This general information is provided as a guide for young people, parents and caregivers, service professsionals and schools. If you find incorrect information please contact us to have the relevant page updated.

What is Bullying?

A bully is someone who purposely hurts or overpowers others in a physical or emotional manner.

Research shows that one in five Australian school students are affected by bullying and one in seven are bullied at least once a week. Only a small percentage of young people ever tell anyone that they are being bullied.

Bullying can cause long term consequences to both the bully and their victims. Both groups may suffer from poor psycho-social functioning, poor relationship building, low academic performance and loneliness. Those who are bullied are more likely to suffer symptoms of depression, anxiety and poor self esteem.

For information please refer to the Depression and Anxiety Section.

Bullying can include:

  • Bullying is a form of aggression that incorporates a range of behaviours. Bullying can include:
  • Physical – fighting, hitting, pushing, shoving, kicking or unwanted contact that is used to harm, hurt or intimidate.
  • Verbal – teasing, name calling, putting people down to their face or behind their back. Making racist, homophobic or gender based put downs.
  • Visual – hurtful looks, damaging people’s property or processions, rude gestures, making faces.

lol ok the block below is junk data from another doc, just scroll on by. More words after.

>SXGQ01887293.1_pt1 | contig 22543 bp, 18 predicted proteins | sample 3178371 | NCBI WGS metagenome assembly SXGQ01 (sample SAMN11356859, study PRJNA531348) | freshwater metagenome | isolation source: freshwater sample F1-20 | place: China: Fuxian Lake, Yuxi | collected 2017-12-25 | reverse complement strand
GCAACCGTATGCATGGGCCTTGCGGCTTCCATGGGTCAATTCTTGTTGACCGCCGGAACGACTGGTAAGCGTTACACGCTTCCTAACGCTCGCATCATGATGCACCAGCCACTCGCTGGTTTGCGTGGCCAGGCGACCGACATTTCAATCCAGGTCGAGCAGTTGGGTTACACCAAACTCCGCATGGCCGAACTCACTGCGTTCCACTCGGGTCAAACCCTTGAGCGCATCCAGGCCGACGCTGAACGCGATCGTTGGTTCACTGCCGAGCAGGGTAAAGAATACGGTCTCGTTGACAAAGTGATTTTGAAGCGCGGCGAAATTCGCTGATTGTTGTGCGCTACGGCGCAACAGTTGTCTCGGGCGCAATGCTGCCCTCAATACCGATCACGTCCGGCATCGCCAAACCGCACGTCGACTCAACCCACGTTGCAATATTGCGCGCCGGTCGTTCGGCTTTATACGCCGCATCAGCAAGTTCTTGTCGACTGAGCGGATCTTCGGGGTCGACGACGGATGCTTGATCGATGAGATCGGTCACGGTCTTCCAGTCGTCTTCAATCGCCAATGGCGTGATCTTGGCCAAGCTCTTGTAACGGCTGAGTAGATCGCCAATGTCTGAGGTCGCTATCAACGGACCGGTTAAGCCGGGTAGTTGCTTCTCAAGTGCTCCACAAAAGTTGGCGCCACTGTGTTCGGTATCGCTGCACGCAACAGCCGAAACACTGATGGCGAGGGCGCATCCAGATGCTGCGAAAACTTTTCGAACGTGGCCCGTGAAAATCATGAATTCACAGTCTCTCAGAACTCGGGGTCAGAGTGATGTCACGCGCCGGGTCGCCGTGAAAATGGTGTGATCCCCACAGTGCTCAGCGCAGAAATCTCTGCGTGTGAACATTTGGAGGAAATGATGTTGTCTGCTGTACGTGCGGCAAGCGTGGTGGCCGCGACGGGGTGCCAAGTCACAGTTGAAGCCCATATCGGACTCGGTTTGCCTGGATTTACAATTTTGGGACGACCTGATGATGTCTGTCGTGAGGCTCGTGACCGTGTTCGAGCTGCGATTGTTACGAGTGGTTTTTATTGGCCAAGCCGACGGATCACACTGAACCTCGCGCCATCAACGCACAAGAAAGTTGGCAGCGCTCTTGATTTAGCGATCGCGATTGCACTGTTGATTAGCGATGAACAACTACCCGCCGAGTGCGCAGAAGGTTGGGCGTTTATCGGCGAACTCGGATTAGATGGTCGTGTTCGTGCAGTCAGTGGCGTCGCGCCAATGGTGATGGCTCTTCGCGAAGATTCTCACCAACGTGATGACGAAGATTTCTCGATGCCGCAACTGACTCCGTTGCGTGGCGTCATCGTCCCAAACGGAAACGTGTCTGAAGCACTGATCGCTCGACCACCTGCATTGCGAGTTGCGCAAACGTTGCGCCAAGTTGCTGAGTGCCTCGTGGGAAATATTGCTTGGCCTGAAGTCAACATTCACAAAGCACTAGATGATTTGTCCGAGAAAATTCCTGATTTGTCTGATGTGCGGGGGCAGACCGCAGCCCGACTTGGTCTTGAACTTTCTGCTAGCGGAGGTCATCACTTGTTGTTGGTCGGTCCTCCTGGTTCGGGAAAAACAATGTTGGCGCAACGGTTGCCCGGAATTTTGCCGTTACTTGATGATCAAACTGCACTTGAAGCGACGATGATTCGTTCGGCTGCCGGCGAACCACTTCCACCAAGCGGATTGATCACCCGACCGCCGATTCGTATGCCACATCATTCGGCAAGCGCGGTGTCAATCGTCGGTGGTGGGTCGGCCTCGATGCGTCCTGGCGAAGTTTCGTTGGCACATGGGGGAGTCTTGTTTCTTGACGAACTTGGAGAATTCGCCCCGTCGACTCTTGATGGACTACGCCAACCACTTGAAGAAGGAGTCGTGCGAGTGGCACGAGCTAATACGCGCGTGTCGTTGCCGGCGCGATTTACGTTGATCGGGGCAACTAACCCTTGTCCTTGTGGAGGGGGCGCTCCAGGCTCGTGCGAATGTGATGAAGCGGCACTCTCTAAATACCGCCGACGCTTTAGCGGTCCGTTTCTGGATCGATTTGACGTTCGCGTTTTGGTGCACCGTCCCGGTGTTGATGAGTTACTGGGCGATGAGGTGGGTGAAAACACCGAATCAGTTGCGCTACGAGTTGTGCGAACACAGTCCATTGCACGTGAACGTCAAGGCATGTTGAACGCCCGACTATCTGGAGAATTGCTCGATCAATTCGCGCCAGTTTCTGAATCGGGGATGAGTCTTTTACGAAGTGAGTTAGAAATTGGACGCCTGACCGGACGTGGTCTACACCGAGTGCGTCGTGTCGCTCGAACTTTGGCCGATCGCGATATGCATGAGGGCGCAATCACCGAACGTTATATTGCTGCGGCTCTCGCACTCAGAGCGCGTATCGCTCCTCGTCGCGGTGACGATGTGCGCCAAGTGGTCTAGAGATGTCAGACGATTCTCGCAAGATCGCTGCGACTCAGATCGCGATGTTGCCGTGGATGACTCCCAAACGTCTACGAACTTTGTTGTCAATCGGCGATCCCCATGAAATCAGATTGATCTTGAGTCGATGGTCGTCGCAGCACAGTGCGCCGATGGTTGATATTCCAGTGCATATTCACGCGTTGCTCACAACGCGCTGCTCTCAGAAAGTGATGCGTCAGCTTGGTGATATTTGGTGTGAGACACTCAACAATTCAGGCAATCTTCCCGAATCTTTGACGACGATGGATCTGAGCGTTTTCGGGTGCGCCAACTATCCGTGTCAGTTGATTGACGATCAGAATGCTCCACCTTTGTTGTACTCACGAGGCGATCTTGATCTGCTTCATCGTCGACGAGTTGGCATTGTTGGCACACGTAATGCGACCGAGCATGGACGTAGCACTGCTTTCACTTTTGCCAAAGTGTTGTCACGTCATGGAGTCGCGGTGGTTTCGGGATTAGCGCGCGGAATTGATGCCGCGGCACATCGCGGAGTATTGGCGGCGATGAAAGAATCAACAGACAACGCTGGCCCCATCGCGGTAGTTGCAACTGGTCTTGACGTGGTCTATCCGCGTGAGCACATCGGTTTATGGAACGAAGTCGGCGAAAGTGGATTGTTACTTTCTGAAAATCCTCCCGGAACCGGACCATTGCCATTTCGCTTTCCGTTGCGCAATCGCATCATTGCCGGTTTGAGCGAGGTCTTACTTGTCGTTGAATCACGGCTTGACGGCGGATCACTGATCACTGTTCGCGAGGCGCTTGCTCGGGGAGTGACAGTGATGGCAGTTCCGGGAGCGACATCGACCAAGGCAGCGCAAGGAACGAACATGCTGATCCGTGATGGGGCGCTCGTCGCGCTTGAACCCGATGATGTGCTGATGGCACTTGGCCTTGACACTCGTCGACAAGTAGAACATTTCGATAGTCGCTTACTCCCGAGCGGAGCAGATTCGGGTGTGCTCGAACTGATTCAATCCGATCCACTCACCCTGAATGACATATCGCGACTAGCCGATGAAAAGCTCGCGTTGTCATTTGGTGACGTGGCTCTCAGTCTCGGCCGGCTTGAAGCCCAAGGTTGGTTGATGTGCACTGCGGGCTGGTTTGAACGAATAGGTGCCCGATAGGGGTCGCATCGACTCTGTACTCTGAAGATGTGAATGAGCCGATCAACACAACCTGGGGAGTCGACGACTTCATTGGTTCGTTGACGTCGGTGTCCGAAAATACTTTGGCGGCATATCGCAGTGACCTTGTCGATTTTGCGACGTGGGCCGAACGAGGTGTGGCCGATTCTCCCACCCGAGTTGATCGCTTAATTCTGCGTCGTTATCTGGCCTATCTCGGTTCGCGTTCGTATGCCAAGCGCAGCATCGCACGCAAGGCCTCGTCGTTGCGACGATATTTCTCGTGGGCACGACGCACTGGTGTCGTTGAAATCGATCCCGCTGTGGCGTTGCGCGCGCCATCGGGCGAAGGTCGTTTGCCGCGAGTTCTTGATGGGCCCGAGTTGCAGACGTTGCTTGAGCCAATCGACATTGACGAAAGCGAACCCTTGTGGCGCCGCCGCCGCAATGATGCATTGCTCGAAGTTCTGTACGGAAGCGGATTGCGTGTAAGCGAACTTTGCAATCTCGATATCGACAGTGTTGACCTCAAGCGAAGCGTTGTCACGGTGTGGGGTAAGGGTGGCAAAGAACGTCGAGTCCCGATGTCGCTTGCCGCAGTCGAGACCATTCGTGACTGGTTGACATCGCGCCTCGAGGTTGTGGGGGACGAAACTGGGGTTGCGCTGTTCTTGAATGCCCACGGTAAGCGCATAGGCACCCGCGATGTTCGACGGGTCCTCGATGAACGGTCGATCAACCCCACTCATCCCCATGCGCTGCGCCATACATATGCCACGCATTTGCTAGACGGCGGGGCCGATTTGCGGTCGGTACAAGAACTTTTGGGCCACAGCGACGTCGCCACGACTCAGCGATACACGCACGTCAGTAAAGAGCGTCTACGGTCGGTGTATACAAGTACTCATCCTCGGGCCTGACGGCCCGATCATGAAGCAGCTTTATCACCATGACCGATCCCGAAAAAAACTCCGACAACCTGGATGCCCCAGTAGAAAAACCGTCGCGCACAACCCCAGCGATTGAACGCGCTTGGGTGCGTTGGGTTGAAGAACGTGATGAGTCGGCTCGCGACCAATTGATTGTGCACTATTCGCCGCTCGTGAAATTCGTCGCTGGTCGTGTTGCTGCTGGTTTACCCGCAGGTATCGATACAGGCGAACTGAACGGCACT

• Social – deliberately leaving someone out of activities, spreading rumours, ostracising.
  • Cyber bullying – the use of electronic communication to bully a person, typically by sending messages of an intimidating or threatening nature.
  • Sexual/sexting – sexually orientated jokes, drawing, photos or writing about someone’s body.
  • Extortion – using threat to control someone’s behaviour eg: to give up possessions, buy food or drink, to do homework for them, give them money.

There are many reasons why a young person may engage in bullying. Just as there are different types of bullying, there are different types of bullies.



  • It is important to acknowledge that bullying occurs in all schools and identifying your school’s strengths and weaknesses is a good beginning to recognising where changes may need to occur.
  • Whole school approach: staff training and support, whole class strategies, pastoral care systems, playground strategies and effective and clear responses to bullying incidents.
  • Provide students with support to discuss bullying freely and without fear and to help them feel as though they have the right and support to step in and do something about it.
  • Have a clear bullying and harassment policy that is made available to all students, parents and staff.


  • Victims of bullying can experience a range of emotions. Often young people feel ashamed and are embarrassed or reluctant to tell their parents or a trusted adult what is happening. 
  • Be watchful for changes in behaviour and possible signs of bullying such as refusing to go to school, refusing to catch public transport to school, a drop in grades, missing items of clothing/books etc, withdrawn or aggressive/angry behaviour.
  • If bullying is an issue, it is important to contact the school.
  • Encourage your child to spend time with a social network outside of school, or assist them in developing one. This will provide opportunity to encourage confidence and build a sense of acceptance.


  • Report the bullying to a trusted adult, teacher or parent.
  • Get help from a teacher, school welfare coordinator, counsellor or an adult you trust. It is important to talk to someone about the bullying.

Useful Websites & Resources

  • - ‘Bully Busting’
  • -Alannah and Madeline Foundation